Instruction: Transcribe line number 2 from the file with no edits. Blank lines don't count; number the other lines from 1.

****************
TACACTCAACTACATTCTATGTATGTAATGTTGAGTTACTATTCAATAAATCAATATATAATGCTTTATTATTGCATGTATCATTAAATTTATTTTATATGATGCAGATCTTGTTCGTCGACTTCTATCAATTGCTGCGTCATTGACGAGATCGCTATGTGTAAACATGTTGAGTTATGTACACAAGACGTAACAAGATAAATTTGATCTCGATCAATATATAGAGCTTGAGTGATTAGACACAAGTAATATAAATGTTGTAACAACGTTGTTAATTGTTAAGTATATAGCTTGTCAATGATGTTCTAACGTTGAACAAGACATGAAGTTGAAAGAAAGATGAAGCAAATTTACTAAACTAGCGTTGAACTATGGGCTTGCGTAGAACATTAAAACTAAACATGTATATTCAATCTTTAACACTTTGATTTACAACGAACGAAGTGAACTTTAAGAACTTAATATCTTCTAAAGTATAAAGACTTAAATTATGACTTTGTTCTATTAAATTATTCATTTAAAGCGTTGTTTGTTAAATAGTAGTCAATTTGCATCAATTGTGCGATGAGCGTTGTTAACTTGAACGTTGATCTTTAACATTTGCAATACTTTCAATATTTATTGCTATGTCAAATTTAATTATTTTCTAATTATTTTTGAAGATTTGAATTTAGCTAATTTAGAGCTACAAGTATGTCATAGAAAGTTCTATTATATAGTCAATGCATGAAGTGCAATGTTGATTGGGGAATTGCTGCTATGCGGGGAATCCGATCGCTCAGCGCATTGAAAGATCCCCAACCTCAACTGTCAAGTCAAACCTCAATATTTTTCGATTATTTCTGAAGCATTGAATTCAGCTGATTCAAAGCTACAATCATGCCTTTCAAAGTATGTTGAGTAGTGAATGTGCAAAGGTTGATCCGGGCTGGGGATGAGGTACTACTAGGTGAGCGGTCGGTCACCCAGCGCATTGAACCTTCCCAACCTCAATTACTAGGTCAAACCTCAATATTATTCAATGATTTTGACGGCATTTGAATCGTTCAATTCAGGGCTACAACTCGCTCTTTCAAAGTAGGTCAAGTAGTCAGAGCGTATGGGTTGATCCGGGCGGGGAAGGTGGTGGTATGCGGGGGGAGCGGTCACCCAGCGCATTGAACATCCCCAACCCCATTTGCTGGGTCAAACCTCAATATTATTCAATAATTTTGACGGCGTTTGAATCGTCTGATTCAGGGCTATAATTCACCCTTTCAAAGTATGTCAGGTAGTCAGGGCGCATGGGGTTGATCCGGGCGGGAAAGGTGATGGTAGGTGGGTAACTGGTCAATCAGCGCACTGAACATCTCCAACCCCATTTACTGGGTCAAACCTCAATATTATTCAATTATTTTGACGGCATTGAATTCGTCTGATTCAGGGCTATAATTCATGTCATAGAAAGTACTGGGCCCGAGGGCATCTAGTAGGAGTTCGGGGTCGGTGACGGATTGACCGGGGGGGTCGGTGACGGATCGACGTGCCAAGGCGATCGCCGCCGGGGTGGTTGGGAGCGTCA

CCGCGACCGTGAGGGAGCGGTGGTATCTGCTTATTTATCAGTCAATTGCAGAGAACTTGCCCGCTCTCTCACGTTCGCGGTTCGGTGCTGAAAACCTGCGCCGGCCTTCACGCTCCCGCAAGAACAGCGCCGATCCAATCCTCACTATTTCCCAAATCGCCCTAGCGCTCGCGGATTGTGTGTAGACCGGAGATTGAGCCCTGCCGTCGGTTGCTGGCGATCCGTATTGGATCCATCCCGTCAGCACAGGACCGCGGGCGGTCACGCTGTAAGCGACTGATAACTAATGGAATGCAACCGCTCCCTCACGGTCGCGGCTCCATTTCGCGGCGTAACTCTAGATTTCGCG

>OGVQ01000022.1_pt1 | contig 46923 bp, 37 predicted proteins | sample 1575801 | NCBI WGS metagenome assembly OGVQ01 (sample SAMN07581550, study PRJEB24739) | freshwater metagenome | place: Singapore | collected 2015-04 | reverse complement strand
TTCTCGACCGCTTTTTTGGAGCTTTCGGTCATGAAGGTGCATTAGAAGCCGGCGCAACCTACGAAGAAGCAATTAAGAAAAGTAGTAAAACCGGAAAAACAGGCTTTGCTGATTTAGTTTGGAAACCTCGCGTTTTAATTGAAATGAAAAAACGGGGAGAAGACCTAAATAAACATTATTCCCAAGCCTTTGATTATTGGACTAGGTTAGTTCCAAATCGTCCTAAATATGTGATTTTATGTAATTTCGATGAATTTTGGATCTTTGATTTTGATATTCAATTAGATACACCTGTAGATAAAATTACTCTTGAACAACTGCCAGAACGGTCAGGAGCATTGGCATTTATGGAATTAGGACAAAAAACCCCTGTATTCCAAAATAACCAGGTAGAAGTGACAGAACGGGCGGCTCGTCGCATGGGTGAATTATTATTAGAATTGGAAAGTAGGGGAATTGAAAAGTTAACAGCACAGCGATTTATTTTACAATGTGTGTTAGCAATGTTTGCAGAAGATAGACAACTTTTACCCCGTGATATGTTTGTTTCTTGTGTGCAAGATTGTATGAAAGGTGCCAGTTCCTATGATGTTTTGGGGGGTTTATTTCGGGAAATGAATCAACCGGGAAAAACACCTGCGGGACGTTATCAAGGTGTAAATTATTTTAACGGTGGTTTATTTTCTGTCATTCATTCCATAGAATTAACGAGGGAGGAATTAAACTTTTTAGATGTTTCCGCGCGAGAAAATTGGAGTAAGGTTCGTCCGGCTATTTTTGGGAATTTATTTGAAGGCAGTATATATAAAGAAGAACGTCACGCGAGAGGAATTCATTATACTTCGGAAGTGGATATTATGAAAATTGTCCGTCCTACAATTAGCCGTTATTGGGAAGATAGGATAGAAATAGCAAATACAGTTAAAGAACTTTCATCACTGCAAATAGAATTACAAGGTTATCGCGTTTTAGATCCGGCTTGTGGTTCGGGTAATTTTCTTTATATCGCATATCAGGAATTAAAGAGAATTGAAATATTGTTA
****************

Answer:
CCGCGACCGTGAGGGAGCGGTGGTATCTGCTTATTTATCAGTCAATTGCAGAGAACTTGCCCGCTCTCTCACGTTCGCGGTTCGGTGCTGAAAACCTGCGCCGGCCTTCACGCTCCCGCAAGAACAGCGCCGATCCAATCCTCACTATTTCCCAAATCGCCCTAGCGCTCGCGGATTGTGTGTAGACCGGAGATTGAGCCCTGCCGTCGGTTGCTGGCGATCCGTATTGGATCCATCCCGTCAGCACAGGACCGCGGGCGGTCACGCTGTAAGCGACTGATAACTAATGGAATGCAACCGCTCCCTCACGGTCGCGGCTCCATTTCGCGGCGTAACTCTAGATTTCGCG